It concluded that

Our motion tonight simply allocates the time required by Standing Orders.

In the past, some private Members' Bills have been taken through all their stages on a single day. Now hon. Members tend to insist that no Bill should be passed without debate. Given the limited time, that reduces the chances of success. Some may argue that the chances of success are so small that it is pointless for the House to approve the motion. However, private Members' Bills and the time allocated to them offer unrivalled opportunities for procedural training and tactics. We all know the need to have our supporters present and correct at 9.30 am and to have sufficient numbers to secure a closure.

However important private Members' Bills are in themselves, and however great the procedural amusement they provide, the key reason why the provisions of Standing Order No. 14 should be implemented remains that Standing Orders allocate the time to private Members and they should be given it. I invite the House to agree to the motion, which will put the Standing Orders into effect.

5.45 pm

Mr. Dominic Grieve (Beaconsfield): It is a pleasure to listen to the Parliamentary Secretary opening the debate on a matter that is clearly important to Back Benchers. Private Members' Bills are peculiarly their province. As the hon. Gentleman said, the motion has been on the Order Paper for some time. It is clear from the presence of some of my right hon. and hon. Friends that they have some anxieties and concerns about the way in which the matter is being presented, about which we shall hear more presently.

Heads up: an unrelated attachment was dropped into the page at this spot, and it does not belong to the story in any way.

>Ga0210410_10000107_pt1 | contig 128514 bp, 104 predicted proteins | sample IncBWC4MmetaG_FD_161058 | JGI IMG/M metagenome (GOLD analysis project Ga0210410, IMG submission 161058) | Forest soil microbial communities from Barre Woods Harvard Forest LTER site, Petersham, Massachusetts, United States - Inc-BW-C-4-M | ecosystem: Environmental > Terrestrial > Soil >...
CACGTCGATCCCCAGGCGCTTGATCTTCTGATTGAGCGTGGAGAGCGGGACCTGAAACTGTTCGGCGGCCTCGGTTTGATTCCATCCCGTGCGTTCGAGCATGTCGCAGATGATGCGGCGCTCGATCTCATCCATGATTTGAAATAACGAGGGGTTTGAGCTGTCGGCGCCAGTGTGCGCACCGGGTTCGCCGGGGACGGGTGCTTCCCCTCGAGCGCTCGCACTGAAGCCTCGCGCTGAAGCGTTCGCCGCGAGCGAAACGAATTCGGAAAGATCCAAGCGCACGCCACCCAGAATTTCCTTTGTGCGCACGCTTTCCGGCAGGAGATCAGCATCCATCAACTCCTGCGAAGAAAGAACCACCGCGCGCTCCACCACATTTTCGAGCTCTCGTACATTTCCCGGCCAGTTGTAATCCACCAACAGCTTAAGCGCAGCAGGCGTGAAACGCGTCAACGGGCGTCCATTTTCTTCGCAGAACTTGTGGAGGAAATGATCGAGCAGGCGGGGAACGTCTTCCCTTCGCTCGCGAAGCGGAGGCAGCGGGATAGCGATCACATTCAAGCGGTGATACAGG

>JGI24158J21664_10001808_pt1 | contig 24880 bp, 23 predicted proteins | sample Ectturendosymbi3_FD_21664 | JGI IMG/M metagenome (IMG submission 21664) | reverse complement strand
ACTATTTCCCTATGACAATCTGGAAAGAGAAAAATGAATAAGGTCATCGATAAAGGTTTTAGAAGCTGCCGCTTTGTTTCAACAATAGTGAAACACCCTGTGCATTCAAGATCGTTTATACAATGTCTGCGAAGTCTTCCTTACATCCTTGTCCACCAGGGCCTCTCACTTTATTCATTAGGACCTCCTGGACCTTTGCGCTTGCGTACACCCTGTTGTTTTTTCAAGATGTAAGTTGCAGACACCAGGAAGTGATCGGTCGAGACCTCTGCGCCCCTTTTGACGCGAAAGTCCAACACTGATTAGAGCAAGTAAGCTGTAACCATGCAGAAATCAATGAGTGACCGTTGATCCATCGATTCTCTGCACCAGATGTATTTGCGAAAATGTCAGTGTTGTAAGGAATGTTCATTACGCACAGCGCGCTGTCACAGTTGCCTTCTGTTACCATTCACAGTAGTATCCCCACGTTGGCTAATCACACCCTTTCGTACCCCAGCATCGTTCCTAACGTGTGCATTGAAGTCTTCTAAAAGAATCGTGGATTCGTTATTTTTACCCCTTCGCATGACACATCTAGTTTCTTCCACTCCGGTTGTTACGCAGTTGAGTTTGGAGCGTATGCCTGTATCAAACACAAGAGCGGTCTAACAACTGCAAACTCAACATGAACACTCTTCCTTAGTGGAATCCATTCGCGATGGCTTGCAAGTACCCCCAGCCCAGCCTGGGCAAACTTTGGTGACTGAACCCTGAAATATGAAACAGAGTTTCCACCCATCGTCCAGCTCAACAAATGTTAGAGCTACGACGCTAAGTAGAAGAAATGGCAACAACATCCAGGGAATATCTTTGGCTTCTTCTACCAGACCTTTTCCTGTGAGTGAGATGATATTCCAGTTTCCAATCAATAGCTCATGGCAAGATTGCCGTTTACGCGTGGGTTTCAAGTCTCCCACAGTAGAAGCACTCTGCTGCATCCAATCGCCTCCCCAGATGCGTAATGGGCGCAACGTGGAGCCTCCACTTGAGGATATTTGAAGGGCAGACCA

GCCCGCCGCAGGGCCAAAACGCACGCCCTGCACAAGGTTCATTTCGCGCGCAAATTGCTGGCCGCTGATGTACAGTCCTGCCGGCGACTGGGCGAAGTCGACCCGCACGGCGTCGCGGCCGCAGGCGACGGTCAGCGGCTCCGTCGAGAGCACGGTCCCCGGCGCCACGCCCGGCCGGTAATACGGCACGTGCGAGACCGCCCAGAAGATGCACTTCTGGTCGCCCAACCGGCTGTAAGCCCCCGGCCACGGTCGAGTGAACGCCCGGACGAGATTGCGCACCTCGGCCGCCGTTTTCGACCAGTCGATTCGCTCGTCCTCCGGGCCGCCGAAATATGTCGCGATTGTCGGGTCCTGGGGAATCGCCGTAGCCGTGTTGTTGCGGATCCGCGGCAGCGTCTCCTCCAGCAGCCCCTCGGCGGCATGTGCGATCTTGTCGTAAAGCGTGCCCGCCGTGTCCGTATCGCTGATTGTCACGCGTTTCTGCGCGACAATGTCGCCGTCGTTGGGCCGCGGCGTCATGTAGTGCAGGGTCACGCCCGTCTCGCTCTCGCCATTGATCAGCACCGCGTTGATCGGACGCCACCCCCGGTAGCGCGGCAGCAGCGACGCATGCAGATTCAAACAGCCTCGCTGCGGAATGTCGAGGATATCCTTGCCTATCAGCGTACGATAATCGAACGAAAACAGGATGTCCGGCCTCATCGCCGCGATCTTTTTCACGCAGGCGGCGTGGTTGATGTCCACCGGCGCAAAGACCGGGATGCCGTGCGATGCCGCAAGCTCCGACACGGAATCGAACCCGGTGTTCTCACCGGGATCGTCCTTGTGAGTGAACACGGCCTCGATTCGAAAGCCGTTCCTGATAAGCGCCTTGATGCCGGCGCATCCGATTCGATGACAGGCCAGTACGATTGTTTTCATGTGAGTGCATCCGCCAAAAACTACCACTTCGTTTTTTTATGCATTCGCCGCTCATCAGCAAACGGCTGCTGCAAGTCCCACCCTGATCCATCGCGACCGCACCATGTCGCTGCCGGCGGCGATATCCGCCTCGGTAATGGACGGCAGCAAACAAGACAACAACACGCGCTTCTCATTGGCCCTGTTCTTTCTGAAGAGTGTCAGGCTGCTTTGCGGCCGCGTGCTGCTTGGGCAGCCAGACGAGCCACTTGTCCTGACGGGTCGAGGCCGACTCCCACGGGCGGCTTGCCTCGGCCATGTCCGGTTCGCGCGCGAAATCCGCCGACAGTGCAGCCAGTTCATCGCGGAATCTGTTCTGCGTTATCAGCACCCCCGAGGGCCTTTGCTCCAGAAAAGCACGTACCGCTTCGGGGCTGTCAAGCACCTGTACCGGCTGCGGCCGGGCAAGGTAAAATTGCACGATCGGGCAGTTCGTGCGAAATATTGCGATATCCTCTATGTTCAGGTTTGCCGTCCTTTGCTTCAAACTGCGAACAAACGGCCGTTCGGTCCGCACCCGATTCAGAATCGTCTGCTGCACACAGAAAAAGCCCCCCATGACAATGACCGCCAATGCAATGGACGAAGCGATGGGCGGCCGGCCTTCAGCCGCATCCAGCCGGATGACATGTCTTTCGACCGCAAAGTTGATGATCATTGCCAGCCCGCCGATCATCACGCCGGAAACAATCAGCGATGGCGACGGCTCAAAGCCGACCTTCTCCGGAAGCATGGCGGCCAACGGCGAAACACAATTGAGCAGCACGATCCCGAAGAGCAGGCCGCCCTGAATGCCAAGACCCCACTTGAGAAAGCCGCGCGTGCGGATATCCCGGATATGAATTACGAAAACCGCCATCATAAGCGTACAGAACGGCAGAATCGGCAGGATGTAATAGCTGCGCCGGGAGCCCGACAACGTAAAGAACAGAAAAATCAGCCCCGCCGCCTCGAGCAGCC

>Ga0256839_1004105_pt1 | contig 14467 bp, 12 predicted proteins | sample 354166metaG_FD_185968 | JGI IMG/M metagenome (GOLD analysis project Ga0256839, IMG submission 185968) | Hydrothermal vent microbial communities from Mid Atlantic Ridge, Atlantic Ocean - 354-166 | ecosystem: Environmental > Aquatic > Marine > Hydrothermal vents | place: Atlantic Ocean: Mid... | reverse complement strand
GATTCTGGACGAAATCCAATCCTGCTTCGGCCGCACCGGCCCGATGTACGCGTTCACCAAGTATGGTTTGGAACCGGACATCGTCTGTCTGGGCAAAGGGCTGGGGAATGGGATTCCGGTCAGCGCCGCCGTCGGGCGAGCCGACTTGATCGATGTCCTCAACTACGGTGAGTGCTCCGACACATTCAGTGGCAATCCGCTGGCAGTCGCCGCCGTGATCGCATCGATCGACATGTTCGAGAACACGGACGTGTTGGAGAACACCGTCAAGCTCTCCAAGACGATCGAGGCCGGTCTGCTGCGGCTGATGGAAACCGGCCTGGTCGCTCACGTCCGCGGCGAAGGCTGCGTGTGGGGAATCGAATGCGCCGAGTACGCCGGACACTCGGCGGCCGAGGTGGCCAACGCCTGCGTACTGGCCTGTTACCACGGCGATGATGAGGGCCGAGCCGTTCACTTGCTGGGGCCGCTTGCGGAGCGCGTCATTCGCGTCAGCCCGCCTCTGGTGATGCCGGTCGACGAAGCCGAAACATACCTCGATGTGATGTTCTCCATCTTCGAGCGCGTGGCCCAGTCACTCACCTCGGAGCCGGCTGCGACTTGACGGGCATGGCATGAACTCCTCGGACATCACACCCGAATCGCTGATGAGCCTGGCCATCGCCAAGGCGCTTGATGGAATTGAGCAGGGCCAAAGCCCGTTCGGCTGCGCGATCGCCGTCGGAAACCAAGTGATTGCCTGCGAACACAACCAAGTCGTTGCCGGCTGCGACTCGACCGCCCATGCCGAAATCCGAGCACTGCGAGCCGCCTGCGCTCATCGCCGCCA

I shall not get involved in discussion of the number of days allocated. Those who want to raise their concerns will do so. In view of the fact that the motion has consistently been objected to since it first appeared on the

23 Jan 2001 : Column 834

Order Paper, it is unfortunate that we have not had an earlier opportunity to debate it, so that Back Benchers could express their views. One has the impression that the Government hoped that by reintroducing the motion time and again, the objections would simply go away. [Interruption.] I hear my right hon. Friend the Member for Bromley and Chislehurst (Mr. Forth). It was apparent that the issue would not go away, as there were matters that needed to be discussed.

On one matter, I agree with the Parliamentary Secretary. He said that, historically, the purpose of private Members' Bills was to enable Back Benchers to bring before the House matters that would require a considerable degree of unanimity in order to reach the statute book. I was fascinated to hear the hon. Gentleman present an expose of the reasons for that, with which I heartily concurred.

I hope that I will not be considered to be out of order if I gently point out to the Parliamentary Secretary that having adhered to that policy in respect of the Hunting Bill when it was a private Member's Bill--the Wild Mammals (Hunting with Dogs) Bill--and seen it consigned to oblivion by the House for the very reasons that the hon. Gentleman articulated, the Government, for reasons which remain incomprehensible, saw fit to reintroduce it in Government time, when every argument that the hon. Gentleman has just advanced would militate against that. I found that telling. Perhaps at the end of the debate, the Parliamentary Secretary will amplify his remarks. A better justification for not proceeding as the Government did after the failure of a private Member's Bill would be difficult to find.